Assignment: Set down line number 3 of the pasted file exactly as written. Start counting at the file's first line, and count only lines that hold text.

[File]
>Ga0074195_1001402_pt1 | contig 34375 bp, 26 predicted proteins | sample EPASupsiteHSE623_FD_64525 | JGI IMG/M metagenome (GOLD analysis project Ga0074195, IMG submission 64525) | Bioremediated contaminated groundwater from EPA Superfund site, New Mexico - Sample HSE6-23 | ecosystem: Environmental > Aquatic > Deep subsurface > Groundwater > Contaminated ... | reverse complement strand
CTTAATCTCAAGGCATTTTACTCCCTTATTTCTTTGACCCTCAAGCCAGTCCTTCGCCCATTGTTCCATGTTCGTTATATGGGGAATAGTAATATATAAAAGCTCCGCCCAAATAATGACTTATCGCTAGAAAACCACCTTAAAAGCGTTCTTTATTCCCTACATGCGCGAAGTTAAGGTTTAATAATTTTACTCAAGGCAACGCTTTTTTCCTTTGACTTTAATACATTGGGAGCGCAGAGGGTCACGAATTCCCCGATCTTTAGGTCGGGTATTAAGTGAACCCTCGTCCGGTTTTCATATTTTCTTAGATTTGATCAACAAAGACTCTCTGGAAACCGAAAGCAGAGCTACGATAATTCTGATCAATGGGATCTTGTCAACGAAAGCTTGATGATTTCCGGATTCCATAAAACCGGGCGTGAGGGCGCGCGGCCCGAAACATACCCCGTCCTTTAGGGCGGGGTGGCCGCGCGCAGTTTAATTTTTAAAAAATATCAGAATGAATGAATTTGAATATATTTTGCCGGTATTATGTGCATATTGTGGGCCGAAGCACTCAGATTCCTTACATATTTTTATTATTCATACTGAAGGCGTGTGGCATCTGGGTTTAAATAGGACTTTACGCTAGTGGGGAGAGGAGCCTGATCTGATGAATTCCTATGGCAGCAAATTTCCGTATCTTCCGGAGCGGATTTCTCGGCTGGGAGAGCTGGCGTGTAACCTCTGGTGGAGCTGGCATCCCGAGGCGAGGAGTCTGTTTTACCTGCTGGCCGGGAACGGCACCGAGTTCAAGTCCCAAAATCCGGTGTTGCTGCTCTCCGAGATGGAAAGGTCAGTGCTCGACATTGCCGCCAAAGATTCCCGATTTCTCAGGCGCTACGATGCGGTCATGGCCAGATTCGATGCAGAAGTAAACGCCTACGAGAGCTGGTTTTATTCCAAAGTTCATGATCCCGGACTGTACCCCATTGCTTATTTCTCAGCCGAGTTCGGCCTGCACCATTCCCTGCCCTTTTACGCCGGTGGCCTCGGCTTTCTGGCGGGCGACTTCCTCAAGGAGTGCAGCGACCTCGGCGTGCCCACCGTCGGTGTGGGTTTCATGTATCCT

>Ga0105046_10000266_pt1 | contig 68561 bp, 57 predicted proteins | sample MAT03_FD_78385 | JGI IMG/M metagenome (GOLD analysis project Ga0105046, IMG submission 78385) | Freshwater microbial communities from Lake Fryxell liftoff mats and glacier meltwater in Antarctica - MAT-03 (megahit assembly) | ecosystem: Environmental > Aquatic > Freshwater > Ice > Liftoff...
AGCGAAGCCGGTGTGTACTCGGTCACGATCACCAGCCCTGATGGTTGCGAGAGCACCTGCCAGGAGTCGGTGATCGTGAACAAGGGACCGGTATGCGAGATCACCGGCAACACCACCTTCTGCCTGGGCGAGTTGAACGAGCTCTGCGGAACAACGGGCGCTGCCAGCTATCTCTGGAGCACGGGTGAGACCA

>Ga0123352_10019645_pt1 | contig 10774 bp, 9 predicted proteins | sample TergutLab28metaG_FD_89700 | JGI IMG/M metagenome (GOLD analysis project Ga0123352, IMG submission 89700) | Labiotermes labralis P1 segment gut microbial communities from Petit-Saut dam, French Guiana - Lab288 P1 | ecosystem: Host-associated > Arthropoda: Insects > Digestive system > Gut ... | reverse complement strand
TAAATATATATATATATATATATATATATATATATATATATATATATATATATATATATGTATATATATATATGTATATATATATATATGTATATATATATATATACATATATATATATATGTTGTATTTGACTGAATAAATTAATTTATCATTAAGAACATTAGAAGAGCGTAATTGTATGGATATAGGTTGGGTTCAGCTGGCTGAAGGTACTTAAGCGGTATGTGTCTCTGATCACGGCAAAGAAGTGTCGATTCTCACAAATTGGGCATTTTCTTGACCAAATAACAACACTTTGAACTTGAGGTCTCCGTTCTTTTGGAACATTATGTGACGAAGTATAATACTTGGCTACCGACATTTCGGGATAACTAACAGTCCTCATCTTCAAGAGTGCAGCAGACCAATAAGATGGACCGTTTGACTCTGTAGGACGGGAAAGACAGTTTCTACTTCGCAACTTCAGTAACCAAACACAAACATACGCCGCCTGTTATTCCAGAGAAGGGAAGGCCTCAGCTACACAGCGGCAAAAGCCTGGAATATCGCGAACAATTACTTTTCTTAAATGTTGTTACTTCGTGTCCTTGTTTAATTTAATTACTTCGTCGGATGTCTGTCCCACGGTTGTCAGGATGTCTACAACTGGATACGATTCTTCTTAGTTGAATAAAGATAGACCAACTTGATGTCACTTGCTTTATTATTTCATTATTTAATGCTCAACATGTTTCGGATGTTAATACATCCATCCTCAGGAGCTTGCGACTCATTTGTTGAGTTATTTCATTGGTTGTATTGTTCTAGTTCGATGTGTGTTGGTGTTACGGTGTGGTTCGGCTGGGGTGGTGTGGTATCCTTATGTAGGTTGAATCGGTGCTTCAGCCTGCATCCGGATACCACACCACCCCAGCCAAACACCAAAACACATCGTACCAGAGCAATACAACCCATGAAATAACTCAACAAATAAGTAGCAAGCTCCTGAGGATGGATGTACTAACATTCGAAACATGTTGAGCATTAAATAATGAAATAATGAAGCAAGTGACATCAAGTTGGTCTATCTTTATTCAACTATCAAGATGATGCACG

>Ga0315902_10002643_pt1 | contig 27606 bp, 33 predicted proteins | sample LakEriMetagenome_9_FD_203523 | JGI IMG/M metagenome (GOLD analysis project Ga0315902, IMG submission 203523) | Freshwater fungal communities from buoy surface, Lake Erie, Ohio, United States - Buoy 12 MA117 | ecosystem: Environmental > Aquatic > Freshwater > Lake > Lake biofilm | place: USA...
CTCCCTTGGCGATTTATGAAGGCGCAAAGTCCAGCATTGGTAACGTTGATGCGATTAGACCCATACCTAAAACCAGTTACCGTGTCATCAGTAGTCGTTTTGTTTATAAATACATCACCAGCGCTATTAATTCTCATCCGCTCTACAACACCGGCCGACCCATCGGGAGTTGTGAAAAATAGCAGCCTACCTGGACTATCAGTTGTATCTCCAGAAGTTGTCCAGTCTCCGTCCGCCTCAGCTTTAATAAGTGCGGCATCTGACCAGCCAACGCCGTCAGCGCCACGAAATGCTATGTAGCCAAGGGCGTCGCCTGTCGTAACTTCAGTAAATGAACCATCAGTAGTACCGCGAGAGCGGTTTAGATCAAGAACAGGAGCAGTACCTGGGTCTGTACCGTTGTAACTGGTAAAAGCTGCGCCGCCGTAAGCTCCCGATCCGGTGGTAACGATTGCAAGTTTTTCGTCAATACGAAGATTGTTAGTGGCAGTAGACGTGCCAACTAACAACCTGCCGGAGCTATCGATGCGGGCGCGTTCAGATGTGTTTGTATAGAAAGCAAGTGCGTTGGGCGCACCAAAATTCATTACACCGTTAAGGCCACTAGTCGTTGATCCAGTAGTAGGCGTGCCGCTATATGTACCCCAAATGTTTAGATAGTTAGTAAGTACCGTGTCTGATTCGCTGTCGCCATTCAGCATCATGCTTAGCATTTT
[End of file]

>Ga0105046_10000266_pt1 | contig 68561 bp, 57 predicted proteins | sample MAT03_FD_78385 | JGI IMG/M metagenome (GOLD analysis project Ga0105046, IMG submission 78385) | Freshwater microbial communities from Lake Fryxell liftoff mats and glacier meltwater in Antarctica - MAT-03 (megahit assembly) | ecosystem: Environmental > Aquatic > Freshwater > Ice > Liftoff...